Right. I guess I just don't understand why somebody who is studying towards an undergraduate degree in one subject, say Psychology, needs to take Maths or French, for example.

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Yeah -- most colleges in the U.S. require you to take at least one or two basic courses in different "core" areas like math or writing, "distribution requirements." And I can't think of any U.S. colleges (except maybe St. John's) that don't give you a fairly massive amount of space to take electives.

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Originally Posted By: Student of Trinity
Okay, that's more what I had. You could be counted as a full-time student with fewer than five courses, but since an honors or engineering degree needed 40 semester-courses, you'd be at it longer if you did. Or you'd have to take summer courses.

Grad school loads are normally lighter in lecture hours, but you're probably actually working harder.

That was my experience.

Grad school has less course work because you are expected to either be a teaching assistant for 20 hours a week or a research assistant working on your master's thesis or PhD dissertation.

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That said, not all colleges/universities require random courses in various areas. It's just hard to load a schedule completely with a single subject. If not logistically, then mentally.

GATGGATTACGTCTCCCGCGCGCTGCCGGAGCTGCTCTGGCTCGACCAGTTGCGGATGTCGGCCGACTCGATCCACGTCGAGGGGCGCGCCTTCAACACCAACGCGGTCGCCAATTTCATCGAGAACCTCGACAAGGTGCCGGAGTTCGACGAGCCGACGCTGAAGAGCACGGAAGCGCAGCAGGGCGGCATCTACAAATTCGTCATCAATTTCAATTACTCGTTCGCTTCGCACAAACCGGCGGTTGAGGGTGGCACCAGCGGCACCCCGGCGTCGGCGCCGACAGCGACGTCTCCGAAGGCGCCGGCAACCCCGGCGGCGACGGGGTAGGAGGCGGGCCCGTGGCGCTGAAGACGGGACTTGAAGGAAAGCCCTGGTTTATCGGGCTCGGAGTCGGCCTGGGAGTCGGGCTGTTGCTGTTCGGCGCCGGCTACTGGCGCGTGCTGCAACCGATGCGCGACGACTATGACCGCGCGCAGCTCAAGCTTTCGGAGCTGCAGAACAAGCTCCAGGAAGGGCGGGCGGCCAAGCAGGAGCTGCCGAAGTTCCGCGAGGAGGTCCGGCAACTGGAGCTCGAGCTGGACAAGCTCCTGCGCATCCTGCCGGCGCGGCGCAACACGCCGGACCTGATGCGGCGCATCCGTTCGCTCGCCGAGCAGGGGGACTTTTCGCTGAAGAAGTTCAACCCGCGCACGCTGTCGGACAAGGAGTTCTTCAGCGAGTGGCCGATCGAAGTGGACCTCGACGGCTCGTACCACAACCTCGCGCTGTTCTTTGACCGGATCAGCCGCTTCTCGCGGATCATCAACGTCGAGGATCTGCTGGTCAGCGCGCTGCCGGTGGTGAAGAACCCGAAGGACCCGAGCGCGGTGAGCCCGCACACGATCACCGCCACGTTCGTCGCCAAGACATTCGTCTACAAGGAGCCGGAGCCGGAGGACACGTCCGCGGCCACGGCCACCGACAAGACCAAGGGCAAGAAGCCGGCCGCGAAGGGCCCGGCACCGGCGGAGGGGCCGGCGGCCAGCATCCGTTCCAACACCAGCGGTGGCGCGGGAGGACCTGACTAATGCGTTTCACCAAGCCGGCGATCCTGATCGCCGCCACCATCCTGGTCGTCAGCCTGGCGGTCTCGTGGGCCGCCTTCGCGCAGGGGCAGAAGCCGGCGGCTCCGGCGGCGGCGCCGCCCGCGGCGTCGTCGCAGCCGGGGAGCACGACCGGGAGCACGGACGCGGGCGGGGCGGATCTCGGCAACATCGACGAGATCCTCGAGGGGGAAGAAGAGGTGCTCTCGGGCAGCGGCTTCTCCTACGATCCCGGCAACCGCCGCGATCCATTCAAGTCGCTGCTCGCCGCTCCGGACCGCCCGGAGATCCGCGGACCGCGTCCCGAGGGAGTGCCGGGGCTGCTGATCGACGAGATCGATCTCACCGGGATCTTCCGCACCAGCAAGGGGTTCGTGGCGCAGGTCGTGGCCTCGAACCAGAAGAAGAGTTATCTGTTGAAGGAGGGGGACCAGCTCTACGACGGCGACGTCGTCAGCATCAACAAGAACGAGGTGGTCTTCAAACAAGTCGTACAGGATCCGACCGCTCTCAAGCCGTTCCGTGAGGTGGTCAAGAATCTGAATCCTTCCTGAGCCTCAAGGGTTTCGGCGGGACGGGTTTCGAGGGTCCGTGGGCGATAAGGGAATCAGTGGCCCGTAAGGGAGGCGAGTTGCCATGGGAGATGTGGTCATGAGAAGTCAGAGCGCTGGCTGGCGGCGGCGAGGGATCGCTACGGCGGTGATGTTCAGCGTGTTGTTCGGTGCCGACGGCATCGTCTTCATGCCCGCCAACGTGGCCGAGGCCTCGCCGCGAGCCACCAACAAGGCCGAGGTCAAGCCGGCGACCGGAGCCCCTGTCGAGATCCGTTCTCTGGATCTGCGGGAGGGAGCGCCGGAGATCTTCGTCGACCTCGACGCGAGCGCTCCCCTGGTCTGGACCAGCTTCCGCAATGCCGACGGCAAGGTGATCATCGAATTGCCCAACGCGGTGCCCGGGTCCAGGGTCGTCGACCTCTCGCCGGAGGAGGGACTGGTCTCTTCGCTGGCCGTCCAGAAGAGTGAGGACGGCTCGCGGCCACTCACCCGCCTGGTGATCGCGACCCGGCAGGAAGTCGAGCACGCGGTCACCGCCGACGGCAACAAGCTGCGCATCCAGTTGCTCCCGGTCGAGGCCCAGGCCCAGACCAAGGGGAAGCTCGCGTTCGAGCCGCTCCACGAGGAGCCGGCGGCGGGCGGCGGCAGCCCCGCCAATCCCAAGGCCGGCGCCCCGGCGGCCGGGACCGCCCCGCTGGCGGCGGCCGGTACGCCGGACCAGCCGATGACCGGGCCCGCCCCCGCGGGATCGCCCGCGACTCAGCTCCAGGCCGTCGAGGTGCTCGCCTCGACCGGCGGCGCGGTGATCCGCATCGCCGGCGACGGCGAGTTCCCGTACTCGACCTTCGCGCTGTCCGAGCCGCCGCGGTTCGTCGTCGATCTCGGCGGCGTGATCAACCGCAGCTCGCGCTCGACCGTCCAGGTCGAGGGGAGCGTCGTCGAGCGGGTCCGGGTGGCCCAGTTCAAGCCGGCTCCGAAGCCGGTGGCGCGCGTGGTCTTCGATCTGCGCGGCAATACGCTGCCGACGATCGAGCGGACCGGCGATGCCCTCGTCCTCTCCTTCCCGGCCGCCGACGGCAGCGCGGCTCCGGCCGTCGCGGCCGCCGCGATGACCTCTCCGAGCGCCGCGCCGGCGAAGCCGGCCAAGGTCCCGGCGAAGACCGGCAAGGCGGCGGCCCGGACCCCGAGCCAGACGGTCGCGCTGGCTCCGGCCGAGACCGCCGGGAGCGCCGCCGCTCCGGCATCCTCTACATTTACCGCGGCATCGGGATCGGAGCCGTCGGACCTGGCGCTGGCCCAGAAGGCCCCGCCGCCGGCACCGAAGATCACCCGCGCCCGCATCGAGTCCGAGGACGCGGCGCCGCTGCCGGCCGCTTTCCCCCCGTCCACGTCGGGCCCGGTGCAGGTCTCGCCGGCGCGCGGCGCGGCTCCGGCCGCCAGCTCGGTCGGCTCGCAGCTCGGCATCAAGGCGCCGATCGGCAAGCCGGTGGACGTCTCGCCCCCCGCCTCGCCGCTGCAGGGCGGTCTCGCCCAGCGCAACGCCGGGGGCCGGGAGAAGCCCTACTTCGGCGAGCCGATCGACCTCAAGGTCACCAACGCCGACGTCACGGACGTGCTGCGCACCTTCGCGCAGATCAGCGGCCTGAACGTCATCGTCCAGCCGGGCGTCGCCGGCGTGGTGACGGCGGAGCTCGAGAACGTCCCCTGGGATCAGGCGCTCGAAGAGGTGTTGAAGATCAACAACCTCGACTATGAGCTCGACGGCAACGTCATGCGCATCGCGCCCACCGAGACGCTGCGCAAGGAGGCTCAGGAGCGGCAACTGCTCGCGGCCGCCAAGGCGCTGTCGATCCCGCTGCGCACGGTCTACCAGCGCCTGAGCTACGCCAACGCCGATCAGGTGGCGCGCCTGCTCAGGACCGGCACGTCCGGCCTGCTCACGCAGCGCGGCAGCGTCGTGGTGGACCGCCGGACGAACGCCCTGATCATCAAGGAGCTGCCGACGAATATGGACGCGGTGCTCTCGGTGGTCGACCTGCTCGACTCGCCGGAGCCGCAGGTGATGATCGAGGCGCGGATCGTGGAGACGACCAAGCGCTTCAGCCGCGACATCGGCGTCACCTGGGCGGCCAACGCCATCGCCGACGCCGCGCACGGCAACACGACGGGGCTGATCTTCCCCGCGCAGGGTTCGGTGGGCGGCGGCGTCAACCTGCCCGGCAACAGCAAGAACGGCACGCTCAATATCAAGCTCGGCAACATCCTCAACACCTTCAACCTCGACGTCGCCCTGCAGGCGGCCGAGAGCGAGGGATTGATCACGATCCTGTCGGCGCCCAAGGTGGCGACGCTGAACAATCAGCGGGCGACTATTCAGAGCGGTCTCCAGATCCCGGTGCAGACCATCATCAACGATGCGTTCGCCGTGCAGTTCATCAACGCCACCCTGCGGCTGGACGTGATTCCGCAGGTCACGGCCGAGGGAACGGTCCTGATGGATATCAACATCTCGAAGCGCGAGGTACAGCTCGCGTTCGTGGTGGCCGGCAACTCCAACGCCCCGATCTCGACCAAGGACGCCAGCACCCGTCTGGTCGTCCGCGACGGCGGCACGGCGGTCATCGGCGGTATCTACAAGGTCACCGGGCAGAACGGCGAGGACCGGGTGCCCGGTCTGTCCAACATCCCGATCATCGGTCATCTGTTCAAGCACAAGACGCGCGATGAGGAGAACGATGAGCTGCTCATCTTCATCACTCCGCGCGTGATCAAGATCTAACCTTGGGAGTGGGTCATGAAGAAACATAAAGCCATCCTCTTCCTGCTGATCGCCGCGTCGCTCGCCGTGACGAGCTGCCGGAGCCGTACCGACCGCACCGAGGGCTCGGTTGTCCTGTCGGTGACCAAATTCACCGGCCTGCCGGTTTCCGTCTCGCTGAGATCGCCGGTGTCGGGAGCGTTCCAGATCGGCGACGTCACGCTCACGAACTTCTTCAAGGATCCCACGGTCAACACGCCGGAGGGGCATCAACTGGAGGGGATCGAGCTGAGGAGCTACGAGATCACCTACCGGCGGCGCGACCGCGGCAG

—Alorael, who thinks most degrees can be completed with far less than 40 courses, or even 30 courses, especially if you begin your university career with a solid background under your belt. As noted, American universities are big on electives.

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My university has somewhere around 12 'general education requirements' that have to be met to graduate. These include things like math, science, English, history, art, philosophy, and a bunch of other useless stuff the administrators think we need. tongue

 

Math 360: Differential Equations

Physics 301: Modern Physics

Physics 313: Intermediate Laboratory

Accounting 201: Fundamentals of Accounting

 

I'm going to be doing soooooo much math this semester...

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In Britain and in Germany, where I also know the systems at least roughly, university education is pretty narrow. You pick a subject, and take courses in that subject.

 

But in Canada, and I thought also in the US, a bachelor's degree is still supposed to be a broad education, despite having a particular focus (your 'major' subject). And it's common that people don't really settle on their major until after their first year, since in that first year there will usually only be one course each semester that is required to begin the major, so you can keep your options open for up to five different majors, until second year.